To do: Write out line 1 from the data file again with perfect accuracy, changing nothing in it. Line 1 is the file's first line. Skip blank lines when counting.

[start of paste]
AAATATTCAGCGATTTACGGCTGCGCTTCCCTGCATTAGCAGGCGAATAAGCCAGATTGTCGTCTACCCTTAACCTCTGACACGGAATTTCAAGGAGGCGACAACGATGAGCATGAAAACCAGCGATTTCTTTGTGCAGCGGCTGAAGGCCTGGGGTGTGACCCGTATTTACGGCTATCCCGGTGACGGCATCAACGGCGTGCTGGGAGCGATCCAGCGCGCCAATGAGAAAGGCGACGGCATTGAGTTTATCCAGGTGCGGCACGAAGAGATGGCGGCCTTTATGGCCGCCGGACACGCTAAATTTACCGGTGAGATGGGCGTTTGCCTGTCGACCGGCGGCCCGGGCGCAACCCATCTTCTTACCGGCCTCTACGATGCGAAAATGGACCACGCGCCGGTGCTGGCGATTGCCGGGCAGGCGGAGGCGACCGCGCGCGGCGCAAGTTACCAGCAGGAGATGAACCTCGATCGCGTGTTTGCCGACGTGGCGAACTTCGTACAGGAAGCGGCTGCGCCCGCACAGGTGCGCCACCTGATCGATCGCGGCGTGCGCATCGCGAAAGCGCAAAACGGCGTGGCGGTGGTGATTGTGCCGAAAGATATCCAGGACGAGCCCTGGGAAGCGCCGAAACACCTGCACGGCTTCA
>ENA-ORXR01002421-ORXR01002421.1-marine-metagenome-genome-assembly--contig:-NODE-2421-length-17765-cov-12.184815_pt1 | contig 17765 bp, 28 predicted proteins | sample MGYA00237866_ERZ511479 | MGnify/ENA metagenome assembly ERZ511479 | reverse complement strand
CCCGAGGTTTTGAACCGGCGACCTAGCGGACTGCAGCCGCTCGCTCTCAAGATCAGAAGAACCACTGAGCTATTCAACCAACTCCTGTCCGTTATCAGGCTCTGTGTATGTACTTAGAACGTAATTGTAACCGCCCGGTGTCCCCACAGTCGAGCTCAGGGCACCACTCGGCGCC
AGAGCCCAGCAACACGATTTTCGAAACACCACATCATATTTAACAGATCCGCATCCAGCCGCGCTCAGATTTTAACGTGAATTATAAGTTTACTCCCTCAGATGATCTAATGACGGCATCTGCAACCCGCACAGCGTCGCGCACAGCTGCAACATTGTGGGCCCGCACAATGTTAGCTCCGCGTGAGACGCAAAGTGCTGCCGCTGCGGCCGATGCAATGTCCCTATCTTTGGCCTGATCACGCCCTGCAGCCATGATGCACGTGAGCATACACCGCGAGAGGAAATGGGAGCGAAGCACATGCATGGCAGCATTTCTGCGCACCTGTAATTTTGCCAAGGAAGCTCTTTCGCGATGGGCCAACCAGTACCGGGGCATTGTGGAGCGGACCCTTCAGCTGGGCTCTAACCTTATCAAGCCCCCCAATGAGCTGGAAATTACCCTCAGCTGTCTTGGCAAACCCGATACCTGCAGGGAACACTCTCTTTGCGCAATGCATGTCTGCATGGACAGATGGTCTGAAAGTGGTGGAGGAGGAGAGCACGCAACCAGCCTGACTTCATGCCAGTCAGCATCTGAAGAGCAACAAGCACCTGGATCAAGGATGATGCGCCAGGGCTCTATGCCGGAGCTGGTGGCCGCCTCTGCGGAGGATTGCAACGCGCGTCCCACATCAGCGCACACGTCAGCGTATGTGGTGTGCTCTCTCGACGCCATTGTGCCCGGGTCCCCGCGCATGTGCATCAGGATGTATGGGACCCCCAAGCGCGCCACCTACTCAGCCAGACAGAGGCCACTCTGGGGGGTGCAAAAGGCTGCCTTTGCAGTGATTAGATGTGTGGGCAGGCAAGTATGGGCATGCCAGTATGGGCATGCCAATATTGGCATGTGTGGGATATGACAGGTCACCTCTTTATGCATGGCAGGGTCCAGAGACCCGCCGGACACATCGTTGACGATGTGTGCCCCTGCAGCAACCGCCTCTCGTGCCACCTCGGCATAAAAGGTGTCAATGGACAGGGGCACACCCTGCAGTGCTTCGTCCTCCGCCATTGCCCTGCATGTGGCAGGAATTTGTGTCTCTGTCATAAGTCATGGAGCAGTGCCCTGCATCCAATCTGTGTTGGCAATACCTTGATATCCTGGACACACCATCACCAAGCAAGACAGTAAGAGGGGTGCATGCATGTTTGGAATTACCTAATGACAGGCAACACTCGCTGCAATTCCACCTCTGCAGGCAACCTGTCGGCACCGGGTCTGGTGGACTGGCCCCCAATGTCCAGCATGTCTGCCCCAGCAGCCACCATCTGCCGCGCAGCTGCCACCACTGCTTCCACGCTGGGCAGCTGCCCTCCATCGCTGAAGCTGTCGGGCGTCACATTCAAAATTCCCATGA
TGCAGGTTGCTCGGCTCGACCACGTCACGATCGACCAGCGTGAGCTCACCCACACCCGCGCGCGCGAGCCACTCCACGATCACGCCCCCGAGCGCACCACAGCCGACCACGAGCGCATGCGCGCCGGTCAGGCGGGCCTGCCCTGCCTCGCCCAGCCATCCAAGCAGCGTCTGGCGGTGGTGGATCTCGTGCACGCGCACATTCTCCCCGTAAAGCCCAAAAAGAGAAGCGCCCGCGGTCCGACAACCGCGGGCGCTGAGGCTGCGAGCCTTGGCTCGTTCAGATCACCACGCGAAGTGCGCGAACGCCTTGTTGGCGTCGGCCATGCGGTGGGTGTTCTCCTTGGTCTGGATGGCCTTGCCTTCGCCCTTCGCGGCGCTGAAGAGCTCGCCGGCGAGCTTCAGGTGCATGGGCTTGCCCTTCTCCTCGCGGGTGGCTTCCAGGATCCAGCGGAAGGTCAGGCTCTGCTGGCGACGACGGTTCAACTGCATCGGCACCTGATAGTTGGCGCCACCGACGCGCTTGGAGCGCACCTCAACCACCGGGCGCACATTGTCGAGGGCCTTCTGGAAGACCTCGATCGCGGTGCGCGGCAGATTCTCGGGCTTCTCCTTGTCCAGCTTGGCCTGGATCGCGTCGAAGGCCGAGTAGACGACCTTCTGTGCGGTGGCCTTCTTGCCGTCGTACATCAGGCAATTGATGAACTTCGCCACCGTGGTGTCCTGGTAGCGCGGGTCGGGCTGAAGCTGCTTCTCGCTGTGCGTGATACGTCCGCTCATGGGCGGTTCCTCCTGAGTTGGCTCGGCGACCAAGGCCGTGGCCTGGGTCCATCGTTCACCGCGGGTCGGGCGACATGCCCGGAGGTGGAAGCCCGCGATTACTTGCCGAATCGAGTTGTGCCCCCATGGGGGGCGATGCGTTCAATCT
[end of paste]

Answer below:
AAATATTCAGCGATTTACGGCTGCGCTTCCCTGCATTAGCAGGCGAATAAGCCAGATTGTCGTCTACCCTTAACCTCTGACACGGAATTTCAAGGAGGCGACAACGATGAGCATGAAAACCAGCGATTTCTTTGTGCAGCGGCTGAAGGCCTGGGGTGTGACCCGTATTTACGGCTATCCCGGTGACGGCATCAACGGCGTGCTGGGAGCGATCCAGCGCGCCAATGAGAAAGGCGACGGCATTGAGTTTATCCAGGTGCGGCACGAAGAGATGGCGGCCTTTATGGCCGCCGGACACGCTAAATTTACCGGTGAGATGGGCGTTTGCCTGTCGACCGGCGGCCCGGGCGCAACCCATCTTCTTACCGGCCTCTACGATGCGAAAATGGACCACGCGCCGGTGCTGGCGATTGCCGGGCAGGCGGAGGCGACCGCGCGCGGCGCAAGTTACCAGCAGGAGATGAACCTCGATCGCGTGTTTGCCGACGTGGCGAACTTCGTACAGGAAGCGGCTGCGCCCGCACAGGTGCGCCACCTGATCGATCGCGGCGTGCGCATCGCGAAAGCGCAAAACGGCGTGGCGGTGGTGATTGTGCCGAAAGATATCCAGGACGAGCCCTGGGAAGCGCCGAAACACCTGCACGGCTTCA